Optimisation and application of a method designed to assess host DNA in pig and poultry faeces as a potential marker of gut cell loss

Slinger, Kimberley R. (2020) Optimisation and application of a method designed to assess host DNA in pig and poultry faeces as a potential marker of gut cell loss. PhD thesis, University of Nottingham.

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Maintaining and replenishing the intestinal barrier is an energy demanding process. In farmed species the excessive energy utilised by this process could be better utilised in the production of proteins for lean muscle deposition, milk synthesis or egg production. Altering the diets of farmed animals can improve how efficiently feed energy is converted into useful product. Therefore, it would be useful to examine how any nutritional changes impact upon gut function, particularly gut cell turnover which utilises such a significant proportion of dietary energy. Currently all methods to assess gut turnover in farmed species are invasive to some extent and typically very expensive, therefore, there is scope to develop a novel non-invasive method that could potentially be used routinely in a farm setting. Sloughed epithelial cells are broken down in the lumen of the intestine by endonucleases, presumably leading to fragmented host DNA being present in the faeces. This thesis developed methodologies for analysing faecal host DNA from pig and chicken faeces and the developed protocols were then applied to feeding studies where differences in gut cell sloughing were expected.

Different faecal DNA extraction protocols were developed for the pig and chicken faeces. Pig faecal DNA was extracted using a modified phenol-chloroform based method. Chicken faecal DNA was extracted using a protocol that employed bead-beating with MagNA Lyser Green Beads (Roche) prior to using the QIAamp® DNA Stool Mini Kit (Qiagen). However, the same species-specific gene target was successfully used to amplify host DNA from the extracted faeces, which was cytochrome b (CYTB) from the mitochondrial genome. For each species, the appropriate developed methodology was applied to 2 feeding studies where faecal samples had been collected.

The first pig feeding study compared a control diet with a xylanase inclusion diet and found that the level of pig CYTB DNA present in the faeces of xylanase supplemented pigs was significantly (P=0.039) lower than the levels from control fed pigs. In the second pig feeding study, pigs were either given a control diet or a treatment diet which was supplemented with yeast-enriched protein concentrate (YPC) at 1 of 3 possible inclusion levels (2.5%, 5.0% or 7.5%). Pigs fed YPC had significantly (P=0.008) reduced pig CYTB DNA in their faeces, as well as significantly improved feed conversion ratio, indicating that the YPC may have reduced gut cell losses which impacts upon pig performance. Equally in the YPC feeding study, faecal calprotectin, a marker of intestinal inflammation, was measured and this was found to only be affected by the age of the animal rather than the diet it received. Importantly, faecal pig CYTB DNA content positively correlated with feed conversion ratio, while faecal calprotectin did not. These results further illustrated that measuring host DNA content in faeces is measuring a completely different process to inflammation and may therefore be a measure of gut cell losses as anticipated.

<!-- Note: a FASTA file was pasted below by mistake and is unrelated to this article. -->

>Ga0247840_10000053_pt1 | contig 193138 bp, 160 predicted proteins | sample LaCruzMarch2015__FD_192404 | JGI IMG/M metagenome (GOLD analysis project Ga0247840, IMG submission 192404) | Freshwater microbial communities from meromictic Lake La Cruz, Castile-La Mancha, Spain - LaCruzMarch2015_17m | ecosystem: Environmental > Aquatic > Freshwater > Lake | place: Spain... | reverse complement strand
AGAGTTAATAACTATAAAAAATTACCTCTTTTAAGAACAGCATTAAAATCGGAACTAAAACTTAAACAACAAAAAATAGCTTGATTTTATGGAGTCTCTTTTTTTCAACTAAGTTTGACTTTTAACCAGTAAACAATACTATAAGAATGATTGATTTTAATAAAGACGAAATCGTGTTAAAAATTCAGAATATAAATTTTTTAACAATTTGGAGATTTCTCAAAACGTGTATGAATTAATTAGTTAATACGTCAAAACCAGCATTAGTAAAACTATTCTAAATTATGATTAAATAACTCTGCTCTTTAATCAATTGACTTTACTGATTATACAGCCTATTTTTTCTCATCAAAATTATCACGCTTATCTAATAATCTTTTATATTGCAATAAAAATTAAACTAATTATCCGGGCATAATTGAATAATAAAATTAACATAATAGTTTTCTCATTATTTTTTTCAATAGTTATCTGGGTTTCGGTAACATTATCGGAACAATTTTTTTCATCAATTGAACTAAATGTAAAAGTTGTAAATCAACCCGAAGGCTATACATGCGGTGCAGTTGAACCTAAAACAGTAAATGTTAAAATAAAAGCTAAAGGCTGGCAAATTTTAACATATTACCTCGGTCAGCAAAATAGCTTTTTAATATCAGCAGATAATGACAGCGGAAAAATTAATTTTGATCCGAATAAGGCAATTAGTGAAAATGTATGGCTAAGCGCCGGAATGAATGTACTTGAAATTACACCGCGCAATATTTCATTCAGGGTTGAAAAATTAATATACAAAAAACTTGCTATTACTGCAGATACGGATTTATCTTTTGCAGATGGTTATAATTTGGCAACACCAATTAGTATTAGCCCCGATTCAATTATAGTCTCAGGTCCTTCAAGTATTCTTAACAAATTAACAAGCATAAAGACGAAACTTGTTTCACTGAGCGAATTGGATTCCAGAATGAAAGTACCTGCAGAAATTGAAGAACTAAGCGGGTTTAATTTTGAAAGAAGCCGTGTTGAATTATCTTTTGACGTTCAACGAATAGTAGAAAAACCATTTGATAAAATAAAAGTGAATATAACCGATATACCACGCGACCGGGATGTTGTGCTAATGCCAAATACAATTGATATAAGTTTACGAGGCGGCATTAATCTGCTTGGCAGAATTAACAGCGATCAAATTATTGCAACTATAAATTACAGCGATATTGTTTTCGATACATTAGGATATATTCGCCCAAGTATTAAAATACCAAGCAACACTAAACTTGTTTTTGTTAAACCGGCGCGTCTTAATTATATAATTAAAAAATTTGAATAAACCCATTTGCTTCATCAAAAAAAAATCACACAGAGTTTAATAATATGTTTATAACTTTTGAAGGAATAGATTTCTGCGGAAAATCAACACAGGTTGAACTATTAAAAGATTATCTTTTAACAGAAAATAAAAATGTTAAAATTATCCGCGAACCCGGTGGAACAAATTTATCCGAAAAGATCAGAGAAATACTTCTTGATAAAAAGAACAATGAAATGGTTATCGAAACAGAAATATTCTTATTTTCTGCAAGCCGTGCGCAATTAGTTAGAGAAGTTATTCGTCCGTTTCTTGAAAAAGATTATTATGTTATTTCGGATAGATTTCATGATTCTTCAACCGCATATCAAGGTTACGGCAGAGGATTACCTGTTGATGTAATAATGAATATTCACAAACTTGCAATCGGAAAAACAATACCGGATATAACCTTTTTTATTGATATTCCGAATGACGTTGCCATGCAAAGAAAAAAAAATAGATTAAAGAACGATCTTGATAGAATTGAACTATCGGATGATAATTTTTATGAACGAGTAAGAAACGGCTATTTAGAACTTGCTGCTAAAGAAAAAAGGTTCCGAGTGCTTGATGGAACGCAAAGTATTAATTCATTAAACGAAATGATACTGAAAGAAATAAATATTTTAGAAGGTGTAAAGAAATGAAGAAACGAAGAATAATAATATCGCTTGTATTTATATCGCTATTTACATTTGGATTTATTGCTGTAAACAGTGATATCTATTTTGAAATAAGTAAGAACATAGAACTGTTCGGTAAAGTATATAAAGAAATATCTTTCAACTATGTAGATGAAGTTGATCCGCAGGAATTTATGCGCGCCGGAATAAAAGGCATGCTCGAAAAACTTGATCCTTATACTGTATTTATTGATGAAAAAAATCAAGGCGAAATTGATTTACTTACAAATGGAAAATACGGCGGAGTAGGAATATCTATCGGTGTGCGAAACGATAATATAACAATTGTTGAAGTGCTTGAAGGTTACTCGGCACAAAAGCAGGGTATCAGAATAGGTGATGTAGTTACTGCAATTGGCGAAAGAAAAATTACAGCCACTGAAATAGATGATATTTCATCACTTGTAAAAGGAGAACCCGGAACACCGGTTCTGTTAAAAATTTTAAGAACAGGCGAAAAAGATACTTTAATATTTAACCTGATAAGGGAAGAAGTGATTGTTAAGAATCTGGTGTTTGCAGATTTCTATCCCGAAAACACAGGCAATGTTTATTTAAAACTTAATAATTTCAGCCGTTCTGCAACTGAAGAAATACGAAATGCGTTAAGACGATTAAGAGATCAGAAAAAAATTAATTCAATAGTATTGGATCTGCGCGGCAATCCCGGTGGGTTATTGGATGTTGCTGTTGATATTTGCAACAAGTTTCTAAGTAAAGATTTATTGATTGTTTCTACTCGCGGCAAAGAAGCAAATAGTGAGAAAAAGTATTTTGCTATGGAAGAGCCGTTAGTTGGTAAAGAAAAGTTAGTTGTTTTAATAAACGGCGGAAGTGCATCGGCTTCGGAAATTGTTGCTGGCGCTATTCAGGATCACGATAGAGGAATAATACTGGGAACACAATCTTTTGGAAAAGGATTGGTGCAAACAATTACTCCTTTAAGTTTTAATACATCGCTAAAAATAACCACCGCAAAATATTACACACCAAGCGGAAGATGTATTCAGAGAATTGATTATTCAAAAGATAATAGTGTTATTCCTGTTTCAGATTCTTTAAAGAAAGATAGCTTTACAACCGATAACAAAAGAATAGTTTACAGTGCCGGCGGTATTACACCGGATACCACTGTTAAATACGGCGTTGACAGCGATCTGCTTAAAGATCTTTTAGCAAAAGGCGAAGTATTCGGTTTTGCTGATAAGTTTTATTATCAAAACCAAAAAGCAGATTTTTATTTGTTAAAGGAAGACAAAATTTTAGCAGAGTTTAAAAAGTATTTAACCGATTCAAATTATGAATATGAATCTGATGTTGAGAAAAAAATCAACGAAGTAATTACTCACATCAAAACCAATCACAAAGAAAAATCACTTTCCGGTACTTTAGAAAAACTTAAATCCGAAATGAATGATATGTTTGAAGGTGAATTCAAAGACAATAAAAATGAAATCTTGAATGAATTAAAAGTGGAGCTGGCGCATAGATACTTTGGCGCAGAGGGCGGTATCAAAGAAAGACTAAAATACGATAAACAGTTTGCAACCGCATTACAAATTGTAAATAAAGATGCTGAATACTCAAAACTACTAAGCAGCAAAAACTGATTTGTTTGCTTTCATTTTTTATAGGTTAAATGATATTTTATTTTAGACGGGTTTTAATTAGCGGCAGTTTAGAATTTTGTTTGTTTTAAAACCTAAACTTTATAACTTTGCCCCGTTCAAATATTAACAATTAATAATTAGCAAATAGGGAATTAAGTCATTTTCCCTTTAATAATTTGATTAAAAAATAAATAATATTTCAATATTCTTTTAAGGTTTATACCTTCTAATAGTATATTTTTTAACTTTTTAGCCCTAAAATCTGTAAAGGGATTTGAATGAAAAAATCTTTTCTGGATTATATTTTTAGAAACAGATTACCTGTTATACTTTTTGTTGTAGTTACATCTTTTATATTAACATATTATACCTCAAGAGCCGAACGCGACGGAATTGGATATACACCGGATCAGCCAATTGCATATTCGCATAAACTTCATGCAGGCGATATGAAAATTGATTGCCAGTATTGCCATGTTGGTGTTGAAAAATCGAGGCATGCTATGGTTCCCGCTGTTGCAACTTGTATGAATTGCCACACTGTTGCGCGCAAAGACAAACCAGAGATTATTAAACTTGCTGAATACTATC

In the first chicken feeding study, faeces were collected from control and treated birds from a phytase supplementation study. Birds were given a diet supplemented with 2500FTU of phytase, which was expected to decrease gut cell sloughing. However, there was no effect (P=0.493) of diet on the levels of chicken CYTB DNA present in the faeces. In a second feeding study, chickens were given either a control diet or a 20% wheat bran diet, which was expected to increase gut cell sloughing. Like the phytase study, there was no effect of a 20% wheat bran inclusion diet on chicken CYTB DNA levels in the faeces. Digesta from the duodenum, jejunum, ileum and colon were also collected on day of cull from birds receiving each diet. The levels of chicken CYTB DNA were highest at the duodenum and significantly (P<0.001) decreased down the gut, indicating that DNA is degraded down the gastrointestinal tract, or being diluted with other DNA sources, such as microbial DNA, as expected. In addition, the jejunum appeared to be the region where a high fibre diet had the greatest effect on gut cell loss as indicated by higher levels of chicken CYTB DNA from digesta of the wheat bran treated birds. This was in accordance with a study by Jin et al. (1994), who observed greater levels of DNA synthesis in the jejunum of pigs fed 10% wheat straw.

Taken together the results from this thesis indicate that measuring host DNA content in faeces may be a marker of gut cell loss, but further studies are required to validate this.

Item Type: Thesis (University of Nottingham only) (PhD)
Supervisors: Parr, Tim
Brameld, John M.
Keywords: Gut cell sloughing, Method development, Cytochrome b, Pig, Chicken, Faeces, Non-invasive
Subjects: Q Science > QP Physiology > QP501 Animal biochemistry
Faculties/Schools: UK Campuses > Faculty of Science > School of Biosciences
Item ID: 60522
Depositing User: Slinger, Kimberley
Date Deposited: 31 Jul 2020 04:40
Last Modified: 24 Jul 2022 04:30
URI: https://eprints.nottingham.ac.uk/id/eprint/60522

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